cft

Programmer Happiness Isn't About Programmers

Debunking a widely misconceived myth


user

Fagner Brack

2 years ago | 3 min read

Sometimes I hear executives, programmers, and even managers talking about how "programmer happiness" is essential for a project to succeed. Some of them have read an essay from 

DHH from 4 years ago where he talks about how optimizing for programmer happiness helped Ruby on Rails thrive in their niche. Others have been influenced by the programmers demand to work with better tooling and better frameworks.

It turns out there are programmers who interpret the idea of "programmer happiness" incorrectly. They see it as a principle supposed to make them happy, and only them. Like they should be allowed to work with better build tools and work with the latest shiny framework or library. Guess what? Although those demands can be reasonable, they miss the whole point of the idea.

There is a massive misunderstanding around this idea of "programming happiness" inside and outside programming circles. Although Ruby on Rails succeeded by focusing on programming happiness, it did so because programmers were also Ruby on Rails "consumers".

When 

DHH talks about "programming happiness", intentionally or not he's talking about the happiness of the people who consume a product and extract value out of it. That's what can help a product to succeed. It's all about maximizing value vs effort and receive feedback from the ones who use the product, not the ones who make it.

The product, in that case, was Ruby on Rails and the consumers were the programmers.

In most businesses and open-source projects, optimizing for the happiness of the consumer is vital for success.

In most traditional SaaS models, for example, the consumers of your code are the ones who pay for the result of that code: the "customers". It's easy to identify them as your "consumers": they pay for what you code and you get a salary. If Ruby on Rails were a traditional SaaS product aimed at non-technical consumers, then they would call the idea of "programming happiness" as "customer happiness" instead.

The core idea is to listen to the feedback of people who extract value out of your software if you want to make an impact in your industry, regardless of which domain it is. Suppose you don't invest significant effort towards your consumer happiness. In that case, you'll miss a lot of groundbreaking ideas from the trenches and also run the risk of nobody using your software.

It's tempting to focus on making yourself and other programmers happy by discussing what's the best front-end framework of the week. It's tempting to focus on the best reactive library for "convenient" UI design or the best tool to improve the build process.

However, before jumping into those discussions, you have to ask:

  • "Who is my customer or consumer?"
  • "Is the result of this discussion going to create more value for them at the end?"

That's how you'll achieve in your organization the same results from Ruby on Rails "programmer happiness" doctrine. Otherwise, you won't. If you spend significant time trying to make yourself happy, you'll do so until the VC money runs out and you're fired. That's not ethical. That's not professional.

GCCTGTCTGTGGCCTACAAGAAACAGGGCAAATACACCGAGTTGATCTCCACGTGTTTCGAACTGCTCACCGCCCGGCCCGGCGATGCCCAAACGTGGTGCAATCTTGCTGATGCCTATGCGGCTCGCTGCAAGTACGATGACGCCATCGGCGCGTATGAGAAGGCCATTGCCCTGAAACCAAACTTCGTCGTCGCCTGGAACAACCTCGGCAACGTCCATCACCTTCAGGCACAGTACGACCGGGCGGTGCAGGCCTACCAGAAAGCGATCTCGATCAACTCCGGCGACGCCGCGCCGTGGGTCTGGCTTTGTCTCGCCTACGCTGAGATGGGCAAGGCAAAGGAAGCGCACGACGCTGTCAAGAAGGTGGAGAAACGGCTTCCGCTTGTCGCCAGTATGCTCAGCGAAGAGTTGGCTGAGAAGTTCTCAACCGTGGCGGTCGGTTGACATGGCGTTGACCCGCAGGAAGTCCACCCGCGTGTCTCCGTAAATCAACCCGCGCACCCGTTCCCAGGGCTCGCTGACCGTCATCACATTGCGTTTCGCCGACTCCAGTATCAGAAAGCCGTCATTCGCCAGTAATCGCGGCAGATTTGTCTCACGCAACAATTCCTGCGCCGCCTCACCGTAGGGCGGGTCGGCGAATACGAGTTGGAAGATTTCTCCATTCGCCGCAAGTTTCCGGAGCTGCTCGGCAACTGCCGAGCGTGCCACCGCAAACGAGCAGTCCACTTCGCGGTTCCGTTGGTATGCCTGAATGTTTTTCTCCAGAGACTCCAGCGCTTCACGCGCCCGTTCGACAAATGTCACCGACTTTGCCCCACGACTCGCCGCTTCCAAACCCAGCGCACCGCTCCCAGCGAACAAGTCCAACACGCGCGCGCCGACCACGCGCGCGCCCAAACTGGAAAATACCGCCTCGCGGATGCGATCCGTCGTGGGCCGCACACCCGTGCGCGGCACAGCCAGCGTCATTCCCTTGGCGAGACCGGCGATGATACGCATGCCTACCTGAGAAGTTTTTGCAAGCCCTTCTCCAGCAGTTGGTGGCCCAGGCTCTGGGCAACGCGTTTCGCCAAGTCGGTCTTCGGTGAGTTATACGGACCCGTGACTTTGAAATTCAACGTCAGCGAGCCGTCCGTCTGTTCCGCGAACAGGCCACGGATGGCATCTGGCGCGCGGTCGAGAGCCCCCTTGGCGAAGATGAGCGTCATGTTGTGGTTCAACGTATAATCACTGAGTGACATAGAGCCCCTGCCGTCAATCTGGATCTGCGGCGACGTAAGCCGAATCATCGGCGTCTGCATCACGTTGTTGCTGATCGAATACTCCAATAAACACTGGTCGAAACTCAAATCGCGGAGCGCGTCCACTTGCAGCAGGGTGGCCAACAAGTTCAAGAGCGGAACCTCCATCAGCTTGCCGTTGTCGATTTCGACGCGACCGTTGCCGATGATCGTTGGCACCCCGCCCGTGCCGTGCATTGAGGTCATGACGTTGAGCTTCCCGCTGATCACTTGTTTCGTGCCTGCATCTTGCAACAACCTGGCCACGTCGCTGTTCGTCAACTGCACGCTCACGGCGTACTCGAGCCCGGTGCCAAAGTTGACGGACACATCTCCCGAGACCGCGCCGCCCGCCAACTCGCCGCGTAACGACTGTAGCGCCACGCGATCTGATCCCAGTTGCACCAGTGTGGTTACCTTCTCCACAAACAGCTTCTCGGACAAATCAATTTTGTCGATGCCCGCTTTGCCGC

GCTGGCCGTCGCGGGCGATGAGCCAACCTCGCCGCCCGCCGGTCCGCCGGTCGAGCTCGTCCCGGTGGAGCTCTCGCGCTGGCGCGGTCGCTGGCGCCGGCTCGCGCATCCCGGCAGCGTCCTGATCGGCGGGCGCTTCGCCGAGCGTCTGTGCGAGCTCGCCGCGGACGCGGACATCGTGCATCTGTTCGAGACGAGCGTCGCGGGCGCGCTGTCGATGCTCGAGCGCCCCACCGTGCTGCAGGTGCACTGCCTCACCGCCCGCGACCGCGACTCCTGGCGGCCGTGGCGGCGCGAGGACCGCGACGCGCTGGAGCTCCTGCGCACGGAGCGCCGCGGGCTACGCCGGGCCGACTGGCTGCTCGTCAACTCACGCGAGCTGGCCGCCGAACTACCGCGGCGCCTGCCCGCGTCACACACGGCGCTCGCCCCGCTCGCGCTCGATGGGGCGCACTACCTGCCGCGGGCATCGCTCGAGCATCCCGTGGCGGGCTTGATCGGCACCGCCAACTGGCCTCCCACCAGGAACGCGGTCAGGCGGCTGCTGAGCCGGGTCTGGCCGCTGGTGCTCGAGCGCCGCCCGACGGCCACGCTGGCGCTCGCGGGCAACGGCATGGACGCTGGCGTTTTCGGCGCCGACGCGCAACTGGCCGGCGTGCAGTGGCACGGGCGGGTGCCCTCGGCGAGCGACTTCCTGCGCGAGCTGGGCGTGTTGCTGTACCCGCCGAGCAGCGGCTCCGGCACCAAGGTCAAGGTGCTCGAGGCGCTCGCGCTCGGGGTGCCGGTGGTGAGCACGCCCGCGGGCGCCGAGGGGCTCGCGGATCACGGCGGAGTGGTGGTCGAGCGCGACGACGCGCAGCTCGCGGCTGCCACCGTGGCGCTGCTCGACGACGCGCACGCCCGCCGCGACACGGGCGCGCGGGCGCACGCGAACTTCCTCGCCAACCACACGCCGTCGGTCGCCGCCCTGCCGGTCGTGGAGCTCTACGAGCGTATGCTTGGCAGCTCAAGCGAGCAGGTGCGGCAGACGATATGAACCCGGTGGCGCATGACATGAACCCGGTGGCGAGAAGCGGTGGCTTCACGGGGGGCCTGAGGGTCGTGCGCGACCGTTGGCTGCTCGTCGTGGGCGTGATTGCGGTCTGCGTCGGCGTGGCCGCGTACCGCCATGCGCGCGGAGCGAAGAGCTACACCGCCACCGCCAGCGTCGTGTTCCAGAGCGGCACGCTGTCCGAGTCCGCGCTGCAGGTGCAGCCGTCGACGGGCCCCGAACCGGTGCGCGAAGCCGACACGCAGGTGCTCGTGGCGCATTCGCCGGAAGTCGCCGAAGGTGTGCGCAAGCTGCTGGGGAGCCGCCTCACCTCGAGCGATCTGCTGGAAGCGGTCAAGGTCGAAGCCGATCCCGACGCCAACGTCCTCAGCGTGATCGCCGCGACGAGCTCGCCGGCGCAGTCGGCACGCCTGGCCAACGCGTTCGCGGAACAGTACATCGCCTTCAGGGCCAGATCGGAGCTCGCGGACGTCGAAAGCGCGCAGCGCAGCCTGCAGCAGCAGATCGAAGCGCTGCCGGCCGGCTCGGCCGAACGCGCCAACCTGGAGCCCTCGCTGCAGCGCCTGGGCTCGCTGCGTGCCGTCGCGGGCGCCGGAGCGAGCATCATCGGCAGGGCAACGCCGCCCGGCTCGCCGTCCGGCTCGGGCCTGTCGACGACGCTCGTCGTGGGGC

The most valuable idea behind "programmer happiness" is:

That's not about programmers.

Be careful, though. The opposite of programmers being "happy" is not programmers being "miserable". That's a False Dichotomy. It's entirely reasonable for you to love producing value to your customer daily. It makes sense to exercise your skills to provide the simplest solution, even if that solution requires no code at all.

More than programmers, we are creators, designers, problem-solvers. It makes no sense for a company to hire someone who can plumb a few libraries together if their goal is to create more long-term value at a lower cost. Perhaps it makes sense for some companies, like the ones who have a lot of VC money to burn, but that doesn't make them more efficient.

Creating value is what makes me a happy programmer.

If you want to make an impact in the industry you work, listen to the feedback of the people who extract value out of your software.

If the software you develop doesn't have "programmers" as your primary consumer, that is, programmers that potentially pay your salary and extract value out of the code you write, then it's more likely the idea of "programmer" happiness doesn't apply to you. It's counter-productive to follow the concept literally as it will make you focus on yourself and other programmers satisfaction instead of your customer's happiness.

Sometimes, to create a piece of software and make a customer happy, you only need basic tools and "boring" technology. You may not need the best library or framework, only the knowledge on how to create more value more efficiently. If these principles don't align with you, then you should reconsider how you're bringing value to a reasonable organization.

To become efficient, try to not confuse a "customer" with a "programmer" unless you're developing a programming language. Instead, think about "customer" or "consumer" when you hear that term.

Find your consumer, understand their needs, and then code against their interests.

They will appreciate some happiness too.

And you will appreciate their payment back.

Originally published here.

Upvote


user
Created by

Fagner Brack

I believe ideas should be open/free. This is a non-profit initiative to write about challenging stuff you won’t find anywhere else.


people
Post

Upvote

Downvote

Comment

Bookmark

Share


Related Articles